Tn Doc Audit of Chattanooga Endeavors Nashville Works 2010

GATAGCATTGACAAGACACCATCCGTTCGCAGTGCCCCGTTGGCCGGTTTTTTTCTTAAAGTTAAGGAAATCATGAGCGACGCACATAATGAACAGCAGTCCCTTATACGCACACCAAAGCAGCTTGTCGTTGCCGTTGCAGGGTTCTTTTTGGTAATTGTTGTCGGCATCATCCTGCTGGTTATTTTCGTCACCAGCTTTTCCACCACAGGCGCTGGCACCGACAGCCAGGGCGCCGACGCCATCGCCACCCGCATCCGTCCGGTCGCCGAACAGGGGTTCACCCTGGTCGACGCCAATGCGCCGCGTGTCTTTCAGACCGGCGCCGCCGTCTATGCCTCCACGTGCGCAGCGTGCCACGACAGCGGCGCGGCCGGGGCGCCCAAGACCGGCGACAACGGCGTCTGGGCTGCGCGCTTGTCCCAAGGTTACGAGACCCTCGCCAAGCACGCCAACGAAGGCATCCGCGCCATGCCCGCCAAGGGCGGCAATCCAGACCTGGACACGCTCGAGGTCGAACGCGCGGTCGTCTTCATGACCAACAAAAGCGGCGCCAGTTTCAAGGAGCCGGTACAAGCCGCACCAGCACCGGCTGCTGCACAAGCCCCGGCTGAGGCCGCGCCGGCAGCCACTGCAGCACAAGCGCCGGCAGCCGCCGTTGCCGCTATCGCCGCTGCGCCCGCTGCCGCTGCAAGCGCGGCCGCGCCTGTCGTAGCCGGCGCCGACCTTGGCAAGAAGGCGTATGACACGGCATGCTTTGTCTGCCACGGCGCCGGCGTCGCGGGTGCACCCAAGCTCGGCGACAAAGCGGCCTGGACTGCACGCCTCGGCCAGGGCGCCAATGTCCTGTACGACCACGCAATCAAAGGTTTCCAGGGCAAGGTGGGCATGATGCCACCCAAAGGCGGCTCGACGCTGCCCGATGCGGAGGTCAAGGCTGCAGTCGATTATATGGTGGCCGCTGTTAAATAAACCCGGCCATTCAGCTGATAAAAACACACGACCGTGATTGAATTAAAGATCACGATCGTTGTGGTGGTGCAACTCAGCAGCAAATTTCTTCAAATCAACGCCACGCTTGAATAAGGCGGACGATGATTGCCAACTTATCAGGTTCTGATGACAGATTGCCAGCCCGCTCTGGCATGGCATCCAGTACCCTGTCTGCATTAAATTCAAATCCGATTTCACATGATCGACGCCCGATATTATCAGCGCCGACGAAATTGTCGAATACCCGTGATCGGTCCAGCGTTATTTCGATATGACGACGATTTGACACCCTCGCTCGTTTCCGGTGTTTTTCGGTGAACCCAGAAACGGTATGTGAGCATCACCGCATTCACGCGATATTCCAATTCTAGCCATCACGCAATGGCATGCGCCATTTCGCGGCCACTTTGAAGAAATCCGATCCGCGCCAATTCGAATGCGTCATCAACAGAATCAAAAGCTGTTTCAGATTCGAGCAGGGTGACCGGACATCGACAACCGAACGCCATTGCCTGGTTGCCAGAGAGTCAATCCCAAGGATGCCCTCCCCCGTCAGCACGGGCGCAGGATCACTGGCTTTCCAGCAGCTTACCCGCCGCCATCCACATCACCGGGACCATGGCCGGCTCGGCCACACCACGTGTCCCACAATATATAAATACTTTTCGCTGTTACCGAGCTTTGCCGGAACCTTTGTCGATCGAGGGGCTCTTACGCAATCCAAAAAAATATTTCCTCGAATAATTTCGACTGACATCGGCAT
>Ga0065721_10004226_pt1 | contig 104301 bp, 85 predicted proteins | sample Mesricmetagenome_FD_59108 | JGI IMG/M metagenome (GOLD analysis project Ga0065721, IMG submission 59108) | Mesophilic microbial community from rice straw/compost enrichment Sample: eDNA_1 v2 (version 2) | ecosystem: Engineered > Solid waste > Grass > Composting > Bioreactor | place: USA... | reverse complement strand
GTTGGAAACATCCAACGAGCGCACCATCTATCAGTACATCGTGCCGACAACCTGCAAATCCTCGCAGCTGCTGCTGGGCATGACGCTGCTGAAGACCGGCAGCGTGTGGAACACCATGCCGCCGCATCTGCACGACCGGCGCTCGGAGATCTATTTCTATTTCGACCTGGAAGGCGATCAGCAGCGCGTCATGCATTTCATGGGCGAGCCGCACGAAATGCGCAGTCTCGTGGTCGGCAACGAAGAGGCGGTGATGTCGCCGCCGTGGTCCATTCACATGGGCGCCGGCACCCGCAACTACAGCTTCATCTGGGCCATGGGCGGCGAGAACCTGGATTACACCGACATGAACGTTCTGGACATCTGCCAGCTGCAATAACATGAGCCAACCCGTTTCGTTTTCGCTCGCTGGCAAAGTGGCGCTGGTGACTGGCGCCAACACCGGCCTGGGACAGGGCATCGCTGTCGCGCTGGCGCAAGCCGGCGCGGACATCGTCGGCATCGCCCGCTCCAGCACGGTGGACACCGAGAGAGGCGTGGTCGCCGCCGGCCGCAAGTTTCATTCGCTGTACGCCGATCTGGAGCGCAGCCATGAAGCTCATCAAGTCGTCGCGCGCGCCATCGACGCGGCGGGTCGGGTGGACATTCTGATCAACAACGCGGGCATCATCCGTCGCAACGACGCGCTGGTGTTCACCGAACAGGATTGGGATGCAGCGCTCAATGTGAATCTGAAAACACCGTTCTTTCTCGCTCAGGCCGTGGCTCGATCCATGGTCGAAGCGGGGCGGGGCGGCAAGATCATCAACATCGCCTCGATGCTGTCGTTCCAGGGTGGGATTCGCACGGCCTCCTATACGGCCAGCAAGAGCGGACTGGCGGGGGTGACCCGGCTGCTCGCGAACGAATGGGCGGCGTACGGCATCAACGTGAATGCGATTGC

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Compliance Visit to Chattanooga Endeavors/Nashville Works (RFS#329.01-276-09/ and Contract#GR-09-26756-00) On July 1, 2010, the Compliance Section, accompanied by Cyndi Taylor from Rehabilitative Services conducted a fact finding visit to the Chattanooga Endeavors office locations in Nashville and Chattanooga. The visit was conducted to attempt to clarify issues that have arisen related to contract compliance, and to conduct an inventory of property and equipment purchased for use in accomplishing the goals of the contract/grant with Chattanooga Endeavors/Nashville Works. The DOC group who traveled to Chattanooga was met by Mr. Tim Dempsey, CEO of Chattanooga Endeavors (CE). Mr. Dempsey met with our group and answered our questions and later escorted us to another location to inventory equipment. Results of Inventory All property was accounted for with the exception of a video tape recorder valued at $248.00. The Compliance Section created a listing of the property identified during the inventory on July 1, 2010. The location of the property proved to be a little confusing. The five (5) laptops were reported to be all at the Nashville Works location and the Charles Bass site by Mr. Dempsey. The team at the Nashville site were only able to locate four laptops and it was reported to the Nashville team that one laptop was at the Chattanooga site. The issue was resolved early this week and the 5th computer is located at the Nashville Works office. The Chattanooga compliance team requested access to the two servers that had been purchased for the Nashville Works program and were reportedly at the Chattanooga office site in order to record any identifying numbers. We were told the servers were now located at a company called VPNtranet. When asked why the servers had been moved, Mr. Dempsey made comments that alluded to problems with performance that were solved by paying an $825 monthly fee to VPNtrant and placing the servers at that location. The DOC did not approve the move of the servers and there was no preapproval of the fee. When we asked Mr. Dempsey how long the servers had been gone he stated about a month. When we arrived at VPNtranet and asked a technician there he said they had been there since late March, approximately 3 months. The DOC has not been billed for that service as of this date. Both servers were located and the connector box for the telephones was also located at the VPNtranet site. Issues Discussed/Unresolved The most significant issue, and one with no resolution pending, is the contractor’s responsibility (Chattanooga Endeavors/Nashville Works) for the establishment of an alternative staffing component (temporary employment agency). Business 1 relationships/agreements with Nashville employers were to be developed to take inmates/parolees as employees and eliminate the normal job hunting process. The existing process for work release inmates involves simply canvassing areas, filling out applications, and ending up with a minimum wage job. Currently, and for the length of the contract, the jobs inmates have succeeded in acquiring while participating in the Nashville Works program, have been acquired by canvassing commercial areas, with only 1-2 exceptions. The basic premise of the need for the grant is not being accomplished and has very little hope of success. The same methods for job seeking by inmates that has always occurred is being followed. This overriding fact gives birth to a multitude of questions concerning purchases being made before any apparent business need for those purchases. This was discussed with Mr. Dempsey in an effort to allow him to offer an explanation for those purchases. All those type discussions leaned toward the vision of what the program was supposed to grow into and not where it was currently. The grant proposal (329.01-276-09 page 7) states: “The present project builds on the successful experiences of CE, extending the organization’s alternative staffing model to prison. All of the systems in place (including critical time entry, payroll administration, recruiting, and CRM applications) are internet based and easily scaled up. Back office operations and many overhead costs can be shared between the two locations, easing the financial strain of start up…” CE had an operational employment (alternative staffing) agency in Chattanooga and had an internet based software package that allowed for the organization to place parolees or inmates in jobs in the Chattanooga area and handle the billing to participating companies and paying the parolees. This system was discarded and a $24,000 purchase was made for a new software program. When Mr. Dempsey was questioned as to the business need for this program he eluded to the fact the old system just couldn’t handle the load (could not be scaled up?). That explanation seems to be plausible only if there was an actual load to test that capacity. There were no Nashville companies entered into the program to overload it to begin with, and obviously no inmates placed in the companies that were not there. The “overload” could not have ever existed. Mr. Dempsey noted that the Chattanooga convicted felons from the county/city facilities were the ones benefiting from the new software. While the software purchase really stands out there are a multitude of questions concerning the initial purchases made that were questionable due to the cost and the timing. Two servers totaling around $6000.00 were purchased without clarification on the business need. Mr. Dempsey discussed the project “growing to statewide” over the years and being self-sustaining in the future. While this certainly is an impressive vision, the reality is, it didn’t grow at all. The current payroll records on the new system show 27 county/city parolees, all in the Chattanooga area, entered into the newly purchased software (Ultra-Staff Small Business) and all business entries being from Chattanooga. 2 Mr. Dempsey was also asked what the estimate for “accounting services” was related to and he said it was to “set up the books” for the Nashville Works” program. This $4,750.00 estimate is still questionable and unexplained and we did not see documentation on who received the payment. Section A.8. of the Contract requires a bi-monthly report of outcomes to the PRI Advisory Group from an independent evaluator. Only two evaluations have been completed and Mr. Dempsey chose one of his Board of Directors as the evaluator. Mr. Dempsey explained he had “gotten the requirement changed to once a quarter” but even accepting that as fact, the contractor is about 3 reports behind and those evaluations have not been done. Mr. Dempsey was not asked what he thought the word independent meant. It is also interesting to note that during the time we spent at the location where the servers had been moved, one of the employees at that site is also on the Board of Directors for Chattanooga Endeavors. Conclusion 1. The “alternative staffing component” does not exist for the Nashville Works program. Inmates are seeking employment on their own with the transportation being provided by Nashville Works staff. 2. No permanent relationships have been developed with potential employers for work release inmates in the middle Tennessee area. 3. The required evaluations have not been timely and were not conducted by appropriate individuals. 4. Purchases made for equipment and services are at best questionable in their timing and possibly violate the contract when the purchase is matched against need for the product or service. 3